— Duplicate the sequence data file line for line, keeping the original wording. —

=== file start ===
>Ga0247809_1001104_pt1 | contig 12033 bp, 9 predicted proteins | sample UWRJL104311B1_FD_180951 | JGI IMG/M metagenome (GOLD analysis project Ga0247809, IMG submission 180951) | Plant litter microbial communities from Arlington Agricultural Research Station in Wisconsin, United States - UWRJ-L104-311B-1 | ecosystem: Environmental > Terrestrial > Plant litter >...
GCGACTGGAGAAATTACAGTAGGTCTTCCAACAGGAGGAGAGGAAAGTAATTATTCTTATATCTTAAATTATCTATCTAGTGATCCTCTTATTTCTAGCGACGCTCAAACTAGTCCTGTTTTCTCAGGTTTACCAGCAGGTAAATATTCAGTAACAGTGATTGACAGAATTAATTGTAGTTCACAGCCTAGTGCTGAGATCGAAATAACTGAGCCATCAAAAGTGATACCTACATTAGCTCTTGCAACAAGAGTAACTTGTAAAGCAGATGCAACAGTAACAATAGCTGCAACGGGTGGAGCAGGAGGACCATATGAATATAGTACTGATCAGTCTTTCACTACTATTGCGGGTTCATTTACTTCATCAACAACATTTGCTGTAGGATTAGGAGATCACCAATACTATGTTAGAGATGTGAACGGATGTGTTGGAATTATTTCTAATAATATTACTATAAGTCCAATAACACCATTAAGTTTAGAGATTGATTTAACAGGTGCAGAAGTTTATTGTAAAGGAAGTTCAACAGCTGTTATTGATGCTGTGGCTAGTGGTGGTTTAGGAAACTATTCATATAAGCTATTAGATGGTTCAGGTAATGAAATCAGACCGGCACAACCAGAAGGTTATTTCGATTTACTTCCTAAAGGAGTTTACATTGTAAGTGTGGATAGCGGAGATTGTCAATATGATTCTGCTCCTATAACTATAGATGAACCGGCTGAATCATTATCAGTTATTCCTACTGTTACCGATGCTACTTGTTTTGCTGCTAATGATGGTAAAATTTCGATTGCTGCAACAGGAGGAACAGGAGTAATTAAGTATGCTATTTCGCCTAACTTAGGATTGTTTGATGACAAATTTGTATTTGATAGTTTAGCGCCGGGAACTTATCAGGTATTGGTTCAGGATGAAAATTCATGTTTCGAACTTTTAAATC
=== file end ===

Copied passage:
>Ga0247809_1001104_pt1 | contig 12033 bp, 9 predicted proteins | sample UWRJL104311B1_FD_180951 | JGI IMG/M metagenome (GOLD analysis project Ga0247809, IMG submission 180951) | Plant litter microbial communities from Arlington Agricultural Research Station in Wisconsin, United States - UWRJ-L104-311B-1 | ecosystem: Environmental > Terrestrial > Plant litter >...
GCGACTGGAGAAATTACAGTAGGTCTTCCAACAGGAGGAGAGGAAAGTAATTATTCTTATATCTTAAATTATCTATCTAGTGATCCTCTTATTTCTAGCGACGCTCAAACTAGTCCTGTTTTCTCAGGTTTACCAGCAGGTAAATATTCAGTAACAGTGATTGACAGAATTAATTGTAGTTCACAGCCTAGTGCTGAGATCGAAATAACTGAGCCATCAAAAGTGATACCTACATTAGCTCTTGCAACAAGAGTAACTTGTAAAGCAGATGCAACAGTAACAATAGCTGCAACGGGTGGAGCAGGAGGACCATATGAATATAGTACTGATCAGTCTTTCACTACTATTGCGGGTTCATTTACTTCATCAACAACATTTGCTGTAGGATTAGGAGATCACCAATACTATGTTAGAGATGTGAACGGATGTGTTGGAATTATTTCTAATAATATTACTATAAGTCCAATAACACCATTAAGTTTAGAGATTGATTTAACAGGTGCAGAAGTTTATTGTAAAGGAAGTTCAACAGCTGTTATTGATGCTGTGGCTAGTGGTGGTTTAGGAAACTATTCATATAAGCTATTAGATGGTTCAGGTAATGAAATCAGACCGGCACAACCAGAAGGTTATTTCGATTTACTTCCTAAAGGAGTTTACATTGTAAGTGTGGATAGCGGAGATTGTCAATATGATTCTGCTCCTATAACTATAGATGAACCGGCTGAATCATTATCAGTTATTCCTACTGTTACCGATGCTACTTGTTTTGCTGCTAATGATGGTAAAATTTCGATTGCTGCAACAGGAGGAACAGGAGTAATTAAGTATGCTATTTCGCCTAACTTAGGATTGTTTGATGACAAATTTGTATTTGATAGTTTAGCGCCGGGAACTTATCAGGTATTGGTTCAGGATGAAAATTCATGTTTCGAACTTTTAAATC